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Assorted Personal Notations, Essays, and Other Jottings

Posts Tagged ‘ice giants

[BLOG] Some Monday links

  • Bad Astronomy’s Phil Plait shares Johannes Kroeger’s image of the median Earth.
  • The Crux considers when human societies began to accumulate large numbers of aged people. Would there have been octogenarians in any Stone Age cultures, for instance?
  • The Dragon’s Tales considers Russia’s strategy in Southeast Asia.
  • Alexandra Samuel at JSTOR Daily notes that one way to fight against fake news is for people to broaden their friends networks beyond their ideological sympathizers.
  • Language Log, noting a television clip from Algeria in which a person defend their native dialect versus standard Arabic, compares the language situation in the Arab world to that of China.
  • Marginal Revolution’s Tyler Cowen explains how the Tervuren Central African museum in Brussels has not been decolonized.
  • The Planetary Society Blog explores the ice giants, Uranus and Neptune.
  • Starts With A Bang’s Ethan Siegel explains why, in current physics, the multiverse must exist.
  • Strange Company explores the strange disappearance, in the Arizona desert in 1952, of a young couple. Their plane was found and in perfect condition, but what happened to them?
  • Strange Maps reports on the tragic migration of six Californian raptors, only one of which managed to make it to its destination.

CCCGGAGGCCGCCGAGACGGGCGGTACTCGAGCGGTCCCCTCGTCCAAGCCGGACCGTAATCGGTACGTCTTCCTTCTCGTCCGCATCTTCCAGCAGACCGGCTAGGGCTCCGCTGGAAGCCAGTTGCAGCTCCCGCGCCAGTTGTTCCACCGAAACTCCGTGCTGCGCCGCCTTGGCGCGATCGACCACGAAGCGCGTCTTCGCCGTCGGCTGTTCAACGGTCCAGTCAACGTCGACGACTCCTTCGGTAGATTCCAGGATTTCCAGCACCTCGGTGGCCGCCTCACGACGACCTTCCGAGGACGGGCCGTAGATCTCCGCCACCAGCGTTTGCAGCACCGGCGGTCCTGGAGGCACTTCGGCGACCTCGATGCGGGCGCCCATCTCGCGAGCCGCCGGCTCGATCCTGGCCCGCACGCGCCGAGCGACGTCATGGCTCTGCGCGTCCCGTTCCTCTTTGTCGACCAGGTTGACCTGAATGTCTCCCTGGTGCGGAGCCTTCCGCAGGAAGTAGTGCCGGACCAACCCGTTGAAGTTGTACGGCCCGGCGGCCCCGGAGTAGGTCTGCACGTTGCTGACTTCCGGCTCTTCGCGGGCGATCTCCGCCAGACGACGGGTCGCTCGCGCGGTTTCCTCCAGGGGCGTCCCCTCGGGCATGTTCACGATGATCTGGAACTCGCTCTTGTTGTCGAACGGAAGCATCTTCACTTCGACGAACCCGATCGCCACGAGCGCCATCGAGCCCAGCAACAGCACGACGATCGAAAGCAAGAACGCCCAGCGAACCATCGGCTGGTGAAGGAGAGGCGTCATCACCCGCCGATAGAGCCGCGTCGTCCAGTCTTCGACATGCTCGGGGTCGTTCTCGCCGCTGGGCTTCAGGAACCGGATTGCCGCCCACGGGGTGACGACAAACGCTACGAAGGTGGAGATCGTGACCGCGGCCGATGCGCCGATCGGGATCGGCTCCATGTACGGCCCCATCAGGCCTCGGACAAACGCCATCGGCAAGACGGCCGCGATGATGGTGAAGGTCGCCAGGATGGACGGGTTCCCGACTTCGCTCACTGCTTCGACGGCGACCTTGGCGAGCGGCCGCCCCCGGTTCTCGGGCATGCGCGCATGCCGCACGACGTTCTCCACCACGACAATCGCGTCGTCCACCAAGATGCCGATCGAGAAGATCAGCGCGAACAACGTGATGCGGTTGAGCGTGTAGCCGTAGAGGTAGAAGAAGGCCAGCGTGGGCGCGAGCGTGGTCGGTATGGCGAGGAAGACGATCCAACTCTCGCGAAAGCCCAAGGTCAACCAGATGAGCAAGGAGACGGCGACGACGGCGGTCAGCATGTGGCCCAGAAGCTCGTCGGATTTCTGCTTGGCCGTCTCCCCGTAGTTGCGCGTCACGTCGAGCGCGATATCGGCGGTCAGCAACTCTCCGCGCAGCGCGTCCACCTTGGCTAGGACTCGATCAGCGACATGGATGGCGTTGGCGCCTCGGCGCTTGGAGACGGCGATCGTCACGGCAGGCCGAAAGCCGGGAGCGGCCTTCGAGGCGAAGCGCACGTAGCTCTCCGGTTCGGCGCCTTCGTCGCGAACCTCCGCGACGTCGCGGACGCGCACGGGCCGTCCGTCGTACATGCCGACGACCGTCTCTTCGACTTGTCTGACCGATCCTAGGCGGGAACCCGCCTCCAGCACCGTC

• Towleroad reports on the appearance of actor and singer Ben Platt on The Ellen Show, talking about his career and coming out.
  • Window on Eurasia notes the apparently widespread mutual dislike of Chechens and Muscovites.
  • Arnold Zwicky considers the French Impressionist artists Pierre Puvis de Chavannes and Suzanne Valadon, with images of their art.

[BLOG] Some Friday links

  • Bad Astronomer Phil Plait notes how the dinosaurs seem to have been killed off 65 million years ago by a combination of geological and astronomical catastrophes.
  • Centauri Dreams examines Kepler 1658b, a hot Jupiter in a close orbit around an old star.
  • The Crux reports on the continuing search for Planet Nine in the orbits of distant solar system objects.
  • D-Brief notes how researchers have begun to study the archaeological records of otters.
  • Cody Delistraty profiles author and journalist John Lanchester.
  • Far Outliers reports on the terrible violence between Hindus and Muslims preceding partition in Calcutta.
  • L.M. Sacasas at The Frailest Thing suggests the carnival of the online world, full of hidden work, is actually an unsatisfying false carnival.
  • Hornet Stories reports that São Paulo LGBTQ cultural centre and homeless shelter Casa 1 is facing closure thanks to cuts by the homophobic new government.
  • io9 reports on one fan’s attempt to use machine learning to produce a HD version of Deep Space Nine.
  • JSTOR Daily takes a look at the increasing trend, at least in the United States and the United Kingdom, to deport long-term residents lacking sufficiently secure residency rights.